ORACLE PARK — As he stood at third base, Evan Longoria looked down into the dirt and clapped.
Whether it was adrenaline or simply a cathartic release, it was a pure moment for the three-time All-Star and American League pennant winner who, in a season and a half with San Francisco, hadn’t had a signature moment. In a season likely headed nowhere for the Giants, on a team in desperate need of a few, he finally got his.
Longoria’s one-out, two-run double into the left field corner in as part of a three-run seventh in Tuesday’s 6-5 win over the San Diego Padres not only dug San Francisco out of a deficit, but saved young Tyler Beede from a bizarre gut punch. It also helped the Giants break out of what’s been a persistent funk with runners in scoring position by sparking their second comeback of the game.
“We needed some help at that point. Longo delivered in a big way,” said manager Bruce Bochy. “Couple great comebacks, great game, coming off of a couple tough ones.”
The seventh inning, keyed by a leadoff walk by Brandon Belt, came down to third base coach Ron Wotus. Having held Belt up at third on a Joe Panik single, and then holding him again on a rocket to right by Mike Yastrzemski due to the strong throwing arm of Hunter Renfroe, Wotus sent both Belt and Panik home on Longoria’s 1-1 double into the left field corner off reliever Trey Wingenter.
“If I stopped another one, I think I would have gotten booed out of the place,” Wotus said. “Honestly, it was the time to take a chance, because we’d tied the game at that point. When we were losing, it was hard to jam Belt in there, and Renfroe throws really good on the play before. It was the right time to take a chance.”
The Giants had fallen behind at the jump when Beede served up a home run on the first pitch of the game to Fernando Tatis Jr. — an echo of what what Ronald Acuña Jr. did to Andrew Suarez on May 20 in a 4-1 Atlanta Braves win.
Beede, though, settled in. Just under two weeks ago, he had the best start of his young career, going six innings and allowing just one run on five hits in a May 30 win. After allowing three hits in the first four batters on Tuesday, he found that groove again. He retired the next 11 men in a row, including seven via the strikeout.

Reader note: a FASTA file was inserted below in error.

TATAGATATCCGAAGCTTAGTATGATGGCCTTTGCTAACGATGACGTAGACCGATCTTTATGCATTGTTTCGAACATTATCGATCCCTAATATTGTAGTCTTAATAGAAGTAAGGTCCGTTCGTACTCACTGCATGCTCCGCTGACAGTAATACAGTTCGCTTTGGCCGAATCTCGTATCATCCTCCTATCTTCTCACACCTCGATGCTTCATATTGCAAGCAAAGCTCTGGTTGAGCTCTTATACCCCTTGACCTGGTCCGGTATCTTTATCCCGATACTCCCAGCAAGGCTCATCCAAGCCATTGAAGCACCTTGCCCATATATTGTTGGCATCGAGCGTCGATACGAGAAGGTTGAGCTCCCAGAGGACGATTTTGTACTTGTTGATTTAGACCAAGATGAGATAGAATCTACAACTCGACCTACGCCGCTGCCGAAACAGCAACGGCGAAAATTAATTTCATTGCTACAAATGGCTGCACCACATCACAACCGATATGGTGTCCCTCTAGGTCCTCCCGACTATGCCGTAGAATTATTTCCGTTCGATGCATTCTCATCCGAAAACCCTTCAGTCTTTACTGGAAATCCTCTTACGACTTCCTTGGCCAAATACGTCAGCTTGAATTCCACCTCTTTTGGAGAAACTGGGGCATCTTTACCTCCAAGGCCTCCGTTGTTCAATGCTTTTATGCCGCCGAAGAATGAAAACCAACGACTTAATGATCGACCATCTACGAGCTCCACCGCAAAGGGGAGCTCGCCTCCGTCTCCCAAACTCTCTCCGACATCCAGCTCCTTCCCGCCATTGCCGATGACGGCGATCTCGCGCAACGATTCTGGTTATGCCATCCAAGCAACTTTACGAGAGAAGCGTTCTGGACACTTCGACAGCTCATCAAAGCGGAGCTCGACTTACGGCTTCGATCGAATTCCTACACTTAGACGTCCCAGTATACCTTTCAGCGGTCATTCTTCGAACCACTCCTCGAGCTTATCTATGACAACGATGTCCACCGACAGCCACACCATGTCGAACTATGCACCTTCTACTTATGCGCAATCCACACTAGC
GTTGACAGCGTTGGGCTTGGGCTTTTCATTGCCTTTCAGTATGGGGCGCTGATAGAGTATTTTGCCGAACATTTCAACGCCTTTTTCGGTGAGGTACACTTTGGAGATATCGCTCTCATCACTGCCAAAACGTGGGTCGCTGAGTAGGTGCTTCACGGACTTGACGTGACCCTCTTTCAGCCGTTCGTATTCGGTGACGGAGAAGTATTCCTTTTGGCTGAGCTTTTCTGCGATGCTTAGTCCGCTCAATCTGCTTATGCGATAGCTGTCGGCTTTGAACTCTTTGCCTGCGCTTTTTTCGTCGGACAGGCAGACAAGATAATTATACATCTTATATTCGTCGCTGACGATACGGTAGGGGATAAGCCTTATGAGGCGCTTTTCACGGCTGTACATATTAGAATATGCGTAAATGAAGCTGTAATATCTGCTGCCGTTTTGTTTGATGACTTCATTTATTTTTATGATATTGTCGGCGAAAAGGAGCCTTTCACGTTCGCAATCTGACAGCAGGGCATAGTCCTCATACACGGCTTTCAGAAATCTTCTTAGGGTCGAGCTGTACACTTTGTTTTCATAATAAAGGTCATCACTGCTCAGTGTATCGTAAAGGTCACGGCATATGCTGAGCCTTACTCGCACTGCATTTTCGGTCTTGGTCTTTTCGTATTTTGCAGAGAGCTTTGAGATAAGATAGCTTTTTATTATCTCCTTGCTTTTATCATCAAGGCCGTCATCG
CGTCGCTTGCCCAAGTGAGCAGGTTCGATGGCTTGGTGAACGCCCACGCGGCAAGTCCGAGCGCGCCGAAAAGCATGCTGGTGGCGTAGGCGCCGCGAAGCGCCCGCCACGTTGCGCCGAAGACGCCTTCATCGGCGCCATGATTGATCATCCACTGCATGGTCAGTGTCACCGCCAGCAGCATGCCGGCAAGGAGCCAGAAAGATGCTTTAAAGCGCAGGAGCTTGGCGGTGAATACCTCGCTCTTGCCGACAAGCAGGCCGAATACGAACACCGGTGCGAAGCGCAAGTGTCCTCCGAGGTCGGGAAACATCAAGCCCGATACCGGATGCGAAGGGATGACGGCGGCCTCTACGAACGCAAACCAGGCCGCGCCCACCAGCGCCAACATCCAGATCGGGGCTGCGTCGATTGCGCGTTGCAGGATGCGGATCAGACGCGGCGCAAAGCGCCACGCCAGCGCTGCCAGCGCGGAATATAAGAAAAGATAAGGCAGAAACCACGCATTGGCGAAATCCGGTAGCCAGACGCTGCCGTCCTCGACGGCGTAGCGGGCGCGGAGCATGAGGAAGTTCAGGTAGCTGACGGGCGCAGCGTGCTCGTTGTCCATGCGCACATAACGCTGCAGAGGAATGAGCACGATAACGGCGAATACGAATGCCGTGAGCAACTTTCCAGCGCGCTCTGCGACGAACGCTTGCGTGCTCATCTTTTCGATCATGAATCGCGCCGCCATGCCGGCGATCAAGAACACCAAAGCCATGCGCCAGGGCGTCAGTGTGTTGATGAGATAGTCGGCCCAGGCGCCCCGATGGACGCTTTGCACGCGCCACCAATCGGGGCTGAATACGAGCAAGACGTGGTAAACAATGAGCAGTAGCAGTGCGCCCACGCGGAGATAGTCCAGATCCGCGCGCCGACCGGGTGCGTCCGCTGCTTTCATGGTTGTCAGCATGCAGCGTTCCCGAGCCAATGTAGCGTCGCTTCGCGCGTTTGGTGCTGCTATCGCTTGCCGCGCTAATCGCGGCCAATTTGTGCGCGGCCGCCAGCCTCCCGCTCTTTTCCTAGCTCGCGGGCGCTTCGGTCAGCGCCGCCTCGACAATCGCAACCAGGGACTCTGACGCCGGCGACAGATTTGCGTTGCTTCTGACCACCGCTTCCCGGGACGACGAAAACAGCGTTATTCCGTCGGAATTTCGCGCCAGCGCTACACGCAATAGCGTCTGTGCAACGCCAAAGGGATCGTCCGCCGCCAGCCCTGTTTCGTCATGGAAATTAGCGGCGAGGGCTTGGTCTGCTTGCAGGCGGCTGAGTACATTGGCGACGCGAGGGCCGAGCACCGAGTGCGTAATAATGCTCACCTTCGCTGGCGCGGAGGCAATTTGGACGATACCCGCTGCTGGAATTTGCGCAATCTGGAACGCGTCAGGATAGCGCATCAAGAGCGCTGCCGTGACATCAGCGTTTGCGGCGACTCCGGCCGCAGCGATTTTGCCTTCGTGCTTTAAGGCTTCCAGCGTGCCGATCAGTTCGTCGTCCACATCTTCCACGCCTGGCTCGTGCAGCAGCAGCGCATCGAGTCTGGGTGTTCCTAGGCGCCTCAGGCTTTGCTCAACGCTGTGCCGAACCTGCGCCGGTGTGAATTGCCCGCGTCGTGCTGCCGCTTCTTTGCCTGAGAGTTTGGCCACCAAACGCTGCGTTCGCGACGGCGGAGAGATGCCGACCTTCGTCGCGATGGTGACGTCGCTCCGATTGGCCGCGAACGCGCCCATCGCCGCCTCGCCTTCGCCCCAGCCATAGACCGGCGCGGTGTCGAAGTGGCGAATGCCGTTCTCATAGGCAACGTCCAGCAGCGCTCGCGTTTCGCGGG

After San Francisco stranded a pair in the third, in the bottom of the fourth, Tyler Austin — starting just his third game against a right-handed pitcher — got San Francisco’s fourth hit in its last 32 at-bats with men in scoring position, ripping a 108-mph RBI single up the third base line.
One batter later, Steven Duggar sent a lob-wedge home run 397 feet to right center, putting Beede ahead 3-1.
“Once you break the ice, you saw what happened,” Bochy said. “Hopefully, that starts picking up, in terms of hitting with runners in scoring position.”
The Padres, though, were able to scratch across three runs without the ball leaving the infield in the top of the fifth. After a leadoff walk to Wil Myers, a stolen base, a roller to the left side by pitcher Chris Paddack (after he couldn’t get a bunt down) and a roller back of second by Tatis that was stopped on a dive by Panik, the Padres had narrowed the lead to one.
“Here, we take the lead and we walk the first hitter,” Bochy said. “That’s never a good sign.”
After a diving stop at first for the second out by Pablo Sandoval, Beede lost a 12-pitch battle to Manny Machado, loading the bases with a walk. Trevor Gott came on and got ahead of Eric Hosmer, 0-2, but what followed was a cavalcade of strangeness.
Hosmer lined a shot up the middle, taking Gott’s glove off his left hand as he tried to make an instinctive backhanded play. The ball, instead of going to Brandon Crawford for a force at second, deflected towards third. Gott raced to his right to barehand it as Paddack scored, and frantically threw to first, but not in time. Sandoval had time to throw to third and get Machado, but threw home. That throw was late, allowing Tatis to score. The throw from catcher Stephen Vogt to third to try and get Machado was also late.
“It looked like we were taking infield there for a second,” Bochy said.
“I don’t know if I should have thrown it, but I was trying to save an inning,” Gott said. “First, home, third, it was an interesting play, but just glad to get the next guy out and keep the game close … When I go back and looked, I wished I maybe pump faked. It’s going 100 miles an hour out there. That’s easier said than done.”
After the Giants came up empty in a two-on, one-out situation in the sixth, Belt — having overcome a stomach virus and a locked up neck over the previous two days — led off the seventh with a walk.
“That set up the whole inning,” said third base coach Ron Wotus.
Panik lanced a single to left, Longoria doubled, and one batter later, the San Francisco third baseman trotted home on a Sandoval sac fly to center.
San Francisco needed that third run, as Ian Kinsler deposited a 400-foot homer to left in the eighth off Tony Watson. Closer Will Smith, though, nailed down the ninth, though not without help from Longoria. The Giants’ third baseman made a leaping snag of a line drive up the third base line by Manuel Margot for the second out, helping Smith secure his 15th straight save.